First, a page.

The roots of Soroptimist International first began to spread in 1921, when a small group of business women began meeting in Oakland, Calif., in an effort to collaborate on important local issues — particularly those impacting women or women’s causes. Taken from the Latin words “soro” (sister) and “optima” (best), the first project taken on by the Soroptimists — or “Best Sisters” — was in saving area redwoods that were being cut. The group, led by its first president, Violet Richardson, lobbied the legislature and took on powerful lumber companies, eventually winning public support that resulted in a major portion of land being set aside as protected.
Within five years, 15 additional Soroptimist Clubs were established on the Pacific and Atlantic coasts, with each focusing on the concerns and issues facing women in their communities. Today, Soroptimist International has branched into a worldwide organization that maintains local roots — including here in Florence, where the overriding mission is “Improving the Lives of Women and Children” through programs that foster social and economic empowerment.
“We do what we can — through programs, scholarships, mentoring and creating opportunity — to help women reach their full potential,” says long-time member and Florence chapter president Carol Bennett.
The Florence charter, which was established in 1972, has pursued that mission in many forms, whether through its coordination of the annual Community Christmas Food and Toy distribution — which it works in conjunction with other area nonprofits such as Florence Rotary, Kiwanis and area churches — or through donations to programs like the Caring Pregnancy Center, Siuslaw Outreach Services, Florence Senior Meals, Boys & Girls Club Smart Girls Program, Rhododendron Court scholarships, the Coalition Against Human Trafficking and others.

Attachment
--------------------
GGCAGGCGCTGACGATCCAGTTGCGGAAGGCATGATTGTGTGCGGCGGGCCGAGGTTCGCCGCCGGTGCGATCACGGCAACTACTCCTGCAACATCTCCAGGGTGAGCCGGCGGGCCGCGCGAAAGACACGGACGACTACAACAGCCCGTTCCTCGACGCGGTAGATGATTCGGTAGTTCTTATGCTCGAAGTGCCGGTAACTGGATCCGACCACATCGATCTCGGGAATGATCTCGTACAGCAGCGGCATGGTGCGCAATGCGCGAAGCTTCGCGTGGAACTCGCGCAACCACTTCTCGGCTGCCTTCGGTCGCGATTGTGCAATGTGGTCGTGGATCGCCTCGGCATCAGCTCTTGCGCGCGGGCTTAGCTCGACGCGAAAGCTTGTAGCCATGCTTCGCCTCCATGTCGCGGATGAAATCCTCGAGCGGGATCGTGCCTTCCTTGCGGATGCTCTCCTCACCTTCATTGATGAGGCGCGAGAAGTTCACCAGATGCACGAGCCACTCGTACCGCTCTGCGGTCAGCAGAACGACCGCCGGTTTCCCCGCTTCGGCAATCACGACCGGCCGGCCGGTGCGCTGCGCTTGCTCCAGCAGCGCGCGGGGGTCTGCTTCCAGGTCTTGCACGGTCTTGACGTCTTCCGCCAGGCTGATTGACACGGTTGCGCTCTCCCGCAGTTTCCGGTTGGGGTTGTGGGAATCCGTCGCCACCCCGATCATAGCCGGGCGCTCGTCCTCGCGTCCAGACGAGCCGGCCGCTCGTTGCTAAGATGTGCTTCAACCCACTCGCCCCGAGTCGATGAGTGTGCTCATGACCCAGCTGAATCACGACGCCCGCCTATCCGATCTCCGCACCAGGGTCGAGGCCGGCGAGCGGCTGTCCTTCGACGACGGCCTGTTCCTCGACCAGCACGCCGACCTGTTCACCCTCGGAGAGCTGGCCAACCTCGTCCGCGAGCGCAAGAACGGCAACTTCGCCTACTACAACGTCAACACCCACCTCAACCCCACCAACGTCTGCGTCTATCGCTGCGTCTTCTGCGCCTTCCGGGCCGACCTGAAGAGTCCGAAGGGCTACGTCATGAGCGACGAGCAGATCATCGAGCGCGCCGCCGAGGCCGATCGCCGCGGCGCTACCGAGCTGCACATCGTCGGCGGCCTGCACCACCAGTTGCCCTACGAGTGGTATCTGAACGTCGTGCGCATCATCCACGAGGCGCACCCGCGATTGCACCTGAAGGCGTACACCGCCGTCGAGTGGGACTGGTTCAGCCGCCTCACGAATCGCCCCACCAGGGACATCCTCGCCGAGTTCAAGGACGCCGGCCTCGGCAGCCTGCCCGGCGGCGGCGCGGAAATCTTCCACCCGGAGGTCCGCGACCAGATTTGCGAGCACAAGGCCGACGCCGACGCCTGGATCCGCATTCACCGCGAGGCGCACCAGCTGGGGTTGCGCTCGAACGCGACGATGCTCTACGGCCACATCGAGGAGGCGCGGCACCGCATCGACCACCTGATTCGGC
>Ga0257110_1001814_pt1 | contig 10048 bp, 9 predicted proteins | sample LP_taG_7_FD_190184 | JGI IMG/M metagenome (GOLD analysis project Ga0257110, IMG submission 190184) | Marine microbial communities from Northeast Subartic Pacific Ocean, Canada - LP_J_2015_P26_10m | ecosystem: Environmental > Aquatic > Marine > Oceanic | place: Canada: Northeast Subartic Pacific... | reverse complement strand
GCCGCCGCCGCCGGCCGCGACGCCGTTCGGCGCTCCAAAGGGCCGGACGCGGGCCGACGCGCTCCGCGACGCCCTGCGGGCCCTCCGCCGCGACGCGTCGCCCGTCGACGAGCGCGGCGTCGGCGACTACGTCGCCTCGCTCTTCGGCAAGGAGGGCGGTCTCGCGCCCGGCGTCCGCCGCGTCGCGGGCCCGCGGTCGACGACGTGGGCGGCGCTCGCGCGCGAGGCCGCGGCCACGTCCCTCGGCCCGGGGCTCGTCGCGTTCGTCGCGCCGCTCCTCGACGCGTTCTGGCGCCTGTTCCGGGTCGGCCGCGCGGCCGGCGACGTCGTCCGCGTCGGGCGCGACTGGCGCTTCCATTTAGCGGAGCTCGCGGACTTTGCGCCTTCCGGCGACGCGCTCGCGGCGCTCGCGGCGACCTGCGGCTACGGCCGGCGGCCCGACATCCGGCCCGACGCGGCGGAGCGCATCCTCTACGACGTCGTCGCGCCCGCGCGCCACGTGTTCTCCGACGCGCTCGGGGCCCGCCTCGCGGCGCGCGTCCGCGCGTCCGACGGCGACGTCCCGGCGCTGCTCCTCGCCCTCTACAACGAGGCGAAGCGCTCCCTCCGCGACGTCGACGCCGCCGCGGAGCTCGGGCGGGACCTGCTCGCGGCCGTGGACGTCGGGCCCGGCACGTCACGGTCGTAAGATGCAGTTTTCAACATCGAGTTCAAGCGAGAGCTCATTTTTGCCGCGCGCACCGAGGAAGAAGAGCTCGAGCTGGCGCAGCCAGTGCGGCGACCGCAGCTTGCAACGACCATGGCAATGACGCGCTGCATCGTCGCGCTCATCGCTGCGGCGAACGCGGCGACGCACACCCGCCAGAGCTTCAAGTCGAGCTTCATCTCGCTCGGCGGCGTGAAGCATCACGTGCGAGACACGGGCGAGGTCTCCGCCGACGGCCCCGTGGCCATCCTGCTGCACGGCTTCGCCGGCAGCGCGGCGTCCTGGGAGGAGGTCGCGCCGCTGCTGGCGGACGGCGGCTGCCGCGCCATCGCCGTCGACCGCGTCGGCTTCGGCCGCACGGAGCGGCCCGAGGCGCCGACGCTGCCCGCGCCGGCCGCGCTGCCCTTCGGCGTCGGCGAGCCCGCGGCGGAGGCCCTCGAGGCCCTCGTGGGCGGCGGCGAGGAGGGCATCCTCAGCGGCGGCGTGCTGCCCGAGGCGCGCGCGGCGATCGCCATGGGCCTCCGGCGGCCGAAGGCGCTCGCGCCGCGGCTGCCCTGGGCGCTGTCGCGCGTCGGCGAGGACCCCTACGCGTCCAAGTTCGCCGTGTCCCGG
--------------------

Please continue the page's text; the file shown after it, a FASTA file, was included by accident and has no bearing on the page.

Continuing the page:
In addition to supporting programs and events that support women and children, Soroptimist International of Florence (SIF) has also established its own programs to encourage education and financial empowerment for women in our community. One such program is “Live Your Dream,” which helps women enter or re-enter the work force, helping them develop the skills and experience necessary to establish financial independence for themselves and children.
“A lot of times it’s women who have left abuse situations with their children and have been out of the workforce for several years,” Bennett says. “Other times it’s an education cut short for one reason or another. The program is about helping women get back on track with their dream or getting on track in the first place.”
Another program is aimed at middle school age girls and enhancing self-esteem. The “Dream it. Be it” program encourages young girls to pursue their dreams through mentorship opportunities with local business women. In addition to developing the kind of self-confidence that can help young girls become successful women, the program also dovetails into the organization’s focus on reducing human trafficking.
Bennett says that with Seattle being the No. 1 spot for human trafficking, and Portland being No. 2, “we are along that trafficking corridor. And many times, it’s a lack of self-esteem and confidence that traffickers use in luring women and young girls. Creating a support network is very important.”
Between donations that support local programs, community service, mentoring and scholarships — which average between $25,000 to $35,000 each year — the 14-member “Best Sisters” that make up the Florence charter are doing what they can to continue their mission to help women reach their full potential and live their dreams.
For more information, call 541-902-7948 or email [email protected]